The question of whether or not a baker, photographer, florist, etc. have to provide their services to a customer, even if the owner has a religious objection to the event taking place is an important one. Many have pushed for legislation to “religious freedom,” which they oftentimes argue is violated by requiring businesses to provide services.

A number of these cases have received much media coverage across the nation, as government officials and the courts are forced to decide what is considered equal protection under the law which is promised from the Fourteenth Amendment, while also balancing religious freedom which is guaranteed in the First Amendment.

The Supreme Court for the state of Washington, recently decided that in this specific case, the religious freedom of a florist, did not trump the rights of the same sex couple who was looking to marry. The shop owner, Barronelle Stutzman, stated that because of her religious beliefs, she would not be able to provide flower arrangements for the marriage between Robert Ingersoll and Curt Freed.

Read also: What You Need To Know About Trump’s Religious Freedom Executive Order

The couple had been customers for nearly a decade, when they were denied service for their wedding. However, Stutzman claimed that she provided a list of other potential vendors, who would be willing to provide the services for the event. In fact, when the wedding was held, the flowers were in fact provided by another florist.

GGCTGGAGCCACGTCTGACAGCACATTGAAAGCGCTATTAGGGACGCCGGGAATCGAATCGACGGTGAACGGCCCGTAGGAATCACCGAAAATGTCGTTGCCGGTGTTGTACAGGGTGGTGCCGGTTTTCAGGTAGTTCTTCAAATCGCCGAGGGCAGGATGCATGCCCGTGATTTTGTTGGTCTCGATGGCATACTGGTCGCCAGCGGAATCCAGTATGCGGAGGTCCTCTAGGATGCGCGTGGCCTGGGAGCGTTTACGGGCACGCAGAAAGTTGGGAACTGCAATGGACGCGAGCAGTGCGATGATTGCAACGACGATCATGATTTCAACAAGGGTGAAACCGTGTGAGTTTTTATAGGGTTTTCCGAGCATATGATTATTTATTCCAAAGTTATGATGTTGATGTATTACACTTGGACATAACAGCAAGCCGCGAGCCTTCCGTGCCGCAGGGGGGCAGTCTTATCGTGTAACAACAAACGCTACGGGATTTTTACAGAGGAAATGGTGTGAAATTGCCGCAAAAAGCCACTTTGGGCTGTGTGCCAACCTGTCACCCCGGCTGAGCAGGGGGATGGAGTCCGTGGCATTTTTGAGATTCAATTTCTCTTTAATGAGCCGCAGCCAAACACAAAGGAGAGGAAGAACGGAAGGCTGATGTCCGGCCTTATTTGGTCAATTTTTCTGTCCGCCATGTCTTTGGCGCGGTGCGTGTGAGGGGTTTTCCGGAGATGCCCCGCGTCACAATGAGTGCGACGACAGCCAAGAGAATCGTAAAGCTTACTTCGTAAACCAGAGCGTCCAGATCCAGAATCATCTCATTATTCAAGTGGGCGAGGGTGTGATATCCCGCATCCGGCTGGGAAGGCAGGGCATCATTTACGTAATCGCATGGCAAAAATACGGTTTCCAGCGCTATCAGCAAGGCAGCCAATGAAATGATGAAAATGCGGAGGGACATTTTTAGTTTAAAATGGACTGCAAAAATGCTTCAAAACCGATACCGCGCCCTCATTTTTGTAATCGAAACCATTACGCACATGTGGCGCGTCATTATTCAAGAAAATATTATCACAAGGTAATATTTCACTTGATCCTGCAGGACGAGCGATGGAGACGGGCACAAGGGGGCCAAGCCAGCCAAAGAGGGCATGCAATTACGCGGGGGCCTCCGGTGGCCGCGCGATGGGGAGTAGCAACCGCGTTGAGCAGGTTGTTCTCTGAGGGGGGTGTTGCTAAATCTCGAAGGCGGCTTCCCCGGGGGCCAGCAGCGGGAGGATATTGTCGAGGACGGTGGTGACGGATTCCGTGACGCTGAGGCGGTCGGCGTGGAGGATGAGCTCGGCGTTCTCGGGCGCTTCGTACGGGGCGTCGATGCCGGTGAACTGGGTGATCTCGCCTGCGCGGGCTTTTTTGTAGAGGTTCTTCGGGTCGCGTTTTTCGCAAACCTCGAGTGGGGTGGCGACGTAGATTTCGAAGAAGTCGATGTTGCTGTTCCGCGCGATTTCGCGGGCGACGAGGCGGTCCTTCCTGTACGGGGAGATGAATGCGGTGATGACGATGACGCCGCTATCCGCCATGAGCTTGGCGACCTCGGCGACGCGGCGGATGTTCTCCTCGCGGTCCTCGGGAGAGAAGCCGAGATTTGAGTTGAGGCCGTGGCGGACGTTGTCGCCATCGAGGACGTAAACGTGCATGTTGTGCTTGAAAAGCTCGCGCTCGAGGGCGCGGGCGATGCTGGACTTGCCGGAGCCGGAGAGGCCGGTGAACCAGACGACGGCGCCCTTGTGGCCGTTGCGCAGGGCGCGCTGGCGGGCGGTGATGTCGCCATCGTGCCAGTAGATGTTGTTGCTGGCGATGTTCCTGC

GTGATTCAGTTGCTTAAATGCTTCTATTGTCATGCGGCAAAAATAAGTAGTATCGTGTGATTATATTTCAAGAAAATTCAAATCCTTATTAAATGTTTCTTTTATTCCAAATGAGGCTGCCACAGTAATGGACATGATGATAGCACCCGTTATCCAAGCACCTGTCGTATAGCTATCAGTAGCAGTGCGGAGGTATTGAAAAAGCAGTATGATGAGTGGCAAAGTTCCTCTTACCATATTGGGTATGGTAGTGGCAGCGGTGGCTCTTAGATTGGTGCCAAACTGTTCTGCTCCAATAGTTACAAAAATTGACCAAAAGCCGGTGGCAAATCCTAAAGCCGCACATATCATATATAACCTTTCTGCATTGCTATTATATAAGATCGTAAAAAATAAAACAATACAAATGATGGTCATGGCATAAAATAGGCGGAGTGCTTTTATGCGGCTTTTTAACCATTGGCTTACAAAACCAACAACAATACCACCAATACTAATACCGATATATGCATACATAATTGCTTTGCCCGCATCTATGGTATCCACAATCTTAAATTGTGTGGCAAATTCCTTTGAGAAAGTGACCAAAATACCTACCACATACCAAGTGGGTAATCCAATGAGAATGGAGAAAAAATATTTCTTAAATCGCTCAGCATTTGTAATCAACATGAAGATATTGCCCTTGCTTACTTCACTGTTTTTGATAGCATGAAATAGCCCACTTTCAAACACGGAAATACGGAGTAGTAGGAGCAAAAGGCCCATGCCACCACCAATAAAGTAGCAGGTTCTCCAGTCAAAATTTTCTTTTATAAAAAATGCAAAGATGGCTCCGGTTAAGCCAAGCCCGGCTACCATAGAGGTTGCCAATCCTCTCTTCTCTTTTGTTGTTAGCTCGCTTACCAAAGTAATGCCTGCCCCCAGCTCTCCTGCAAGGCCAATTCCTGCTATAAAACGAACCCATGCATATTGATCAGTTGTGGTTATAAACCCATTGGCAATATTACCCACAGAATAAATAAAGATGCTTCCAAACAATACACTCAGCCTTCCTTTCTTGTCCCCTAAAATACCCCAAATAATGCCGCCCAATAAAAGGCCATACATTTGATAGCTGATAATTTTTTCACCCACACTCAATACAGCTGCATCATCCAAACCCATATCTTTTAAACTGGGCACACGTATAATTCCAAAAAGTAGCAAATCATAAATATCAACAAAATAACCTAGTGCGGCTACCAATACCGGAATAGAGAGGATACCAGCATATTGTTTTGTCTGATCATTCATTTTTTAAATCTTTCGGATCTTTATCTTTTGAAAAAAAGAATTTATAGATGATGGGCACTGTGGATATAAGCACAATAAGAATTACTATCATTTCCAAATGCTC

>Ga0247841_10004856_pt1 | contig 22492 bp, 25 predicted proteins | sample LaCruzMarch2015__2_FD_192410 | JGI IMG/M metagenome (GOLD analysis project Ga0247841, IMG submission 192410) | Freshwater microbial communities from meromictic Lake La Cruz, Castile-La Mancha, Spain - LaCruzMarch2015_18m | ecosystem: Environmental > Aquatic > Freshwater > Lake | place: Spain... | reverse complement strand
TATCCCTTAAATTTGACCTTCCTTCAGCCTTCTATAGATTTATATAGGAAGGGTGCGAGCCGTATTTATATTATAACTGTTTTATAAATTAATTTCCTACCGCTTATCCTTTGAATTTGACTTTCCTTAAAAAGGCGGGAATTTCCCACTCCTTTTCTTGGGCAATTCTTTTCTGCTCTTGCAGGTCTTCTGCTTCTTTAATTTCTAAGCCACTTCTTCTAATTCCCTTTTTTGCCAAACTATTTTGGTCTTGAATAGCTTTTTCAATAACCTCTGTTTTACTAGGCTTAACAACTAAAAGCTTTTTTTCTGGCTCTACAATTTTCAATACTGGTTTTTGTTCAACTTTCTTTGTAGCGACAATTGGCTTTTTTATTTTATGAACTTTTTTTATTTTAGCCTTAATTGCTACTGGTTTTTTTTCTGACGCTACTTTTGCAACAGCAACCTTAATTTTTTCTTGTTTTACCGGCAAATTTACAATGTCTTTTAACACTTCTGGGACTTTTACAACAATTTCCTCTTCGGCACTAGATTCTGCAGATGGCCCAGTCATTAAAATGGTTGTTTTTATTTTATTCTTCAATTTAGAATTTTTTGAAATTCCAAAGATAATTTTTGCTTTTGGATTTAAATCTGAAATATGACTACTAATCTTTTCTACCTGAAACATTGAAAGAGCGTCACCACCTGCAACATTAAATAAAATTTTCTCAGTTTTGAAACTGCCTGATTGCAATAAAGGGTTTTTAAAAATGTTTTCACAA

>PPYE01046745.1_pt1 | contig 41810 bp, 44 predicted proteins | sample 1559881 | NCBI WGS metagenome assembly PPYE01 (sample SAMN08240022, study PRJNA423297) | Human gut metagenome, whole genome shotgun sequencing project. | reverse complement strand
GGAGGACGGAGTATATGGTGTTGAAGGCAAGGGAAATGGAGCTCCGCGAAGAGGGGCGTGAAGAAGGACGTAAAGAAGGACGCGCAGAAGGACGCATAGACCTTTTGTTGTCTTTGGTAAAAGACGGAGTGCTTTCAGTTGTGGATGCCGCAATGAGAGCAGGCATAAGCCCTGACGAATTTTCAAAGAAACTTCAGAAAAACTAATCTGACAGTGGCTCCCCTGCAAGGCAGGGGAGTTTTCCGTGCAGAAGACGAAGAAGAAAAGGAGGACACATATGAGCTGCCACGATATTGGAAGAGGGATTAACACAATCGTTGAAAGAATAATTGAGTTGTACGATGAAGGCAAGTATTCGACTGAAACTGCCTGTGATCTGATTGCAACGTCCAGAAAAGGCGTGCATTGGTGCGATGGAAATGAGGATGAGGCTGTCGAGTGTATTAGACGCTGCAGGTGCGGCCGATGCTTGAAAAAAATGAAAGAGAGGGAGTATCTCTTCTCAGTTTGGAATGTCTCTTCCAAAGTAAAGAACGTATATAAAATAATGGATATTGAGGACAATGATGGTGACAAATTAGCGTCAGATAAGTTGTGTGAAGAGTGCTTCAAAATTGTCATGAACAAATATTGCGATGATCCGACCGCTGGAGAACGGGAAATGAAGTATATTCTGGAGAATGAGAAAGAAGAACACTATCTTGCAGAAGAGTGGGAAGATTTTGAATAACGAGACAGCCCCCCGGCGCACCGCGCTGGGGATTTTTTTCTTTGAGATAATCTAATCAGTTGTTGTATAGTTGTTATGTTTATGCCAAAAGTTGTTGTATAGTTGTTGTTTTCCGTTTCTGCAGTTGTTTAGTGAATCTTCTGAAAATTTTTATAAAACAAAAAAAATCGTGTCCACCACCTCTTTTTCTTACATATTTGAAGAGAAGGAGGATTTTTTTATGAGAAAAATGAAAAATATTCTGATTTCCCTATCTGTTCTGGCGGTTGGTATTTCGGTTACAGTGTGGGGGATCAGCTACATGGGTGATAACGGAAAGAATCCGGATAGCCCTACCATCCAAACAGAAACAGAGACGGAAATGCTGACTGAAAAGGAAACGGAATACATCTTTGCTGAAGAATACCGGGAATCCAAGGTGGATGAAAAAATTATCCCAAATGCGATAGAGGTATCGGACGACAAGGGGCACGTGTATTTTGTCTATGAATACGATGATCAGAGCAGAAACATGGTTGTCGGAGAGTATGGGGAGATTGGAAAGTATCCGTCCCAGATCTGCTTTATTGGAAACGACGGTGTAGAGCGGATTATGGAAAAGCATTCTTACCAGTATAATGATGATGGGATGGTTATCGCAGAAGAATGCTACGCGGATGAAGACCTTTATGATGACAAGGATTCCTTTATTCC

The state Supreme Court ruled that the First Amendment was not applicable in this instance, as it was largely related back to a recent case involving a New Mexico photography who refused to photograph a same sex wedding. In that case, it was ruled that although photography is an expressive activity which warrants protection under the First Amendment, operating a photography business does not warrant this same protection.

What do you think? Should the florist be required to provide flowers for this wedding? Should Congress or state legislatures pass greater protections for “religious freedom?” Let HYPELINE News know what you think in the comments!

Also be sure to read the full case here.

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Jake Leahy is a Staff Writer for Hypeline News, frequent contributor on 560 the Answer in Chicago, and a student at Deerfield High School (IL). Follow him on Twitter @jakealeahy.



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